The final investment decision for the LNG Canada project is 18 to 24 months ahead, Andy Calitz, CEO LNG Canada said Wednesday.
Calitz said that the project must go through a series of what are called “stage gates” before the respective corporate boards of the partners make that decision. Calitz said the project has already completed three stages, identifying the project, testing the idea, selecting what exactly the proponents are going to do. “Then there is the so-called design stage when all the design experts come in. We are hundred per cent certain we are tackling the next phase.” It is when the design phase is complete and then depending on world market conditions, that the final investment decision will be made.
Caltiz also pointed to one reason that while the LNG Canada project is moving ahead slowly,it appears to be moving faster than the rival Chevron-Apache Kitimat LNG project. That’s because the four investors in the LNG Canada project, Shell, PetroChina, Mitsubishi and KoGas (Korea Gas) are the customers, shipping their own product via the proposed TransCanada Coastal Gaslink pipeline, to the jointly owned terminal that will be built on the old Methanex site in Kitimat.
Caltiz’s comments came at a Vancouver news conference called to announce a joint venture agreement between the four partners. Under today’s agreement, Shell has increased its stake in the project to 50 per cent from 40 per cent; PetroChina will hold 20 per cent and each of Kogas and Mitsubishi Corporation holding 15 per cent. PetroChina and Shell increased their holdings by buying from the other partners.
Calitz said, “They each bring their own gas, they each put their own capacity in the pipeline to be transported by Transcanada, they together own the energy plant, then they lift the cargo in the same proportion, taking in to their own potrfolios, for every cargo that is produced, say for every 100,000 cubic metres, 15 will go Kogas 15 to Mitsubishi 20 will go Petrochina and 50 will go to Shell.”
One reason, along with the volatility and uncertainty of the liquified natural gas market that the Chevron Apache Kitmat LNG project appears to have stalled is a lack of customers. Kitimat LNG has said it is looking for equity partners similar to what was said today about the LNG Canada project.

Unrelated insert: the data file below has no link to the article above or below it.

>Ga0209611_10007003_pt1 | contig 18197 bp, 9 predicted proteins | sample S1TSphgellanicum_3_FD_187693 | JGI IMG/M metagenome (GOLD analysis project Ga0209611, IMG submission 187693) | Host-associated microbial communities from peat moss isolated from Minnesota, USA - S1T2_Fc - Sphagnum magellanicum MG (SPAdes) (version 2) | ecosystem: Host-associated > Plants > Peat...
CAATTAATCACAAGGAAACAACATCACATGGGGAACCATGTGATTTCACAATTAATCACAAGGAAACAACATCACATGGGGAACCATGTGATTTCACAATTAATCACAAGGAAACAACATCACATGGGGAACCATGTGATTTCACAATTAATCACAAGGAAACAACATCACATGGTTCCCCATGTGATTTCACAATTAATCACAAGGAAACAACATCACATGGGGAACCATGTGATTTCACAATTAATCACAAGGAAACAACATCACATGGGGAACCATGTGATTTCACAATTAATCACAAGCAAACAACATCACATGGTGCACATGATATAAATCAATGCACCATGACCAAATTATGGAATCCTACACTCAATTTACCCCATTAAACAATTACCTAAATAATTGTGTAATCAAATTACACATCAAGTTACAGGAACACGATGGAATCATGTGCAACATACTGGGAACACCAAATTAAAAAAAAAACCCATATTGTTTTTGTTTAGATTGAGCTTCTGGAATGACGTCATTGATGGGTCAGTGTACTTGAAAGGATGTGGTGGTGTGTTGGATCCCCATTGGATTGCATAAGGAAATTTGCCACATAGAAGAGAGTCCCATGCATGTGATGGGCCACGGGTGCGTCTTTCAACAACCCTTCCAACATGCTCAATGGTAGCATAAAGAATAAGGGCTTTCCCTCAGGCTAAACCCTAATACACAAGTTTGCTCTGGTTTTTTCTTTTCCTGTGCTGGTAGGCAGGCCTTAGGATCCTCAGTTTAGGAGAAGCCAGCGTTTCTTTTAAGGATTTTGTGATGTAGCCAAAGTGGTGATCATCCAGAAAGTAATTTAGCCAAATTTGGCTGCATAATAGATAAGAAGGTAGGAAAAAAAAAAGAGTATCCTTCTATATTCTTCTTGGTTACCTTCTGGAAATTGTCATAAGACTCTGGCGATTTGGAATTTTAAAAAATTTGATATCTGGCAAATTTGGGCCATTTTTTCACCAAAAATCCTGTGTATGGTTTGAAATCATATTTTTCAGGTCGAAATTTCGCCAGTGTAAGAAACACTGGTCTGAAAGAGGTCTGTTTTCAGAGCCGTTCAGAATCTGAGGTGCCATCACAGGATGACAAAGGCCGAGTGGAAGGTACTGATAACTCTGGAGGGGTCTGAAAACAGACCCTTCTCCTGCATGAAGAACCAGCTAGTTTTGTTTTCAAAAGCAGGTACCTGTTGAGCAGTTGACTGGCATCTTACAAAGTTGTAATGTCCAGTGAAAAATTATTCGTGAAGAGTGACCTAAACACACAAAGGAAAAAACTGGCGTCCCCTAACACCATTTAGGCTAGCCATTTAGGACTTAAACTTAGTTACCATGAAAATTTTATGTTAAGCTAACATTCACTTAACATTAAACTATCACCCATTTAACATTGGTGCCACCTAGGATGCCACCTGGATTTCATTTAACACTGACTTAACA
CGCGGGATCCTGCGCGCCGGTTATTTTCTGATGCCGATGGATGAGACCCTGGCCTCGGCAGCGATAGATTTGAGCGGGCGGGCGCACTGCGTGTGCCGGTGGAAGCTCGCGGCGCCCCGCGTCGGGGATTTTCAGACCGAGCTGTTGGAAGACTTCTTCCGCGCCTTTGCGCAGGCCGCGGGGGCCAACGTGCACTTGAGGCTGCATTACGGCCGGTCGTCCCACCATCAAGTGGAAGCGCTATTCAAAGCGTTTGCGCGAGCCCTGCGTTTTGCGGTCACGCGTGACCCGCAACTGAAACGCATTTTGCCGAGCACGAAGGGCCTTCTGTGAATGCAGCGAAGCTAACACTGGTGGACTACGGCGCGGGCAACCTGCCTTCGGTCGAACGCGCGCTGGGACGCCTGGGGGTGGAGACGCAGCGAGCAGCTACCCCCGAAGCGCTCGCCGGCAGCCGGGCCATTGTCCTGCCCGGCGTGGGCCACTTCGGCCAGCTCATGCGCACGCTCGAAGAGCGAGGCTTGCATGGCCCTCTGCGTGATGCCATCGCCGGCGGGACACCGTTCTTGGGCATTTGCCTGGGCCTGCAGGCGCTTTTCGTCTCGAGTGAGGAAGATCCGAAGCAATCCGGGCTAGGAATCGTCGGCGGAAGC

Asked a general question about environmental concerns, Calitz singled out local concerns about the air shed quality in the Kitimat valley and similar concerns up in Prince Rupert, saying, “We are at all times very sensitive to our environmental impact… In the case of the airshed around the LNG plant, it is being quantified, it;s being looked at cumulatively in Prince Rupert, in Kitimat. We also make sure that we work with the government about the sensitivity of air shed impact to the communities of Terrace and Kitimat. I can confirm your point it is high on our agenda. We understand the issues we all developed energy projects before and will continue to be vigilant.”
He said there were three main concerns that would affect the final investment decision: “Where does the Asian gas price go? Two will we have enough labor and what will the labor rates and labor productivity be and three between the various companies that have a lot of experience in Canada specifically TransCanada pipelines into Kitimat, and the other pipeline company going into Prince Rupert, we need to get those pipelines through the mountains.”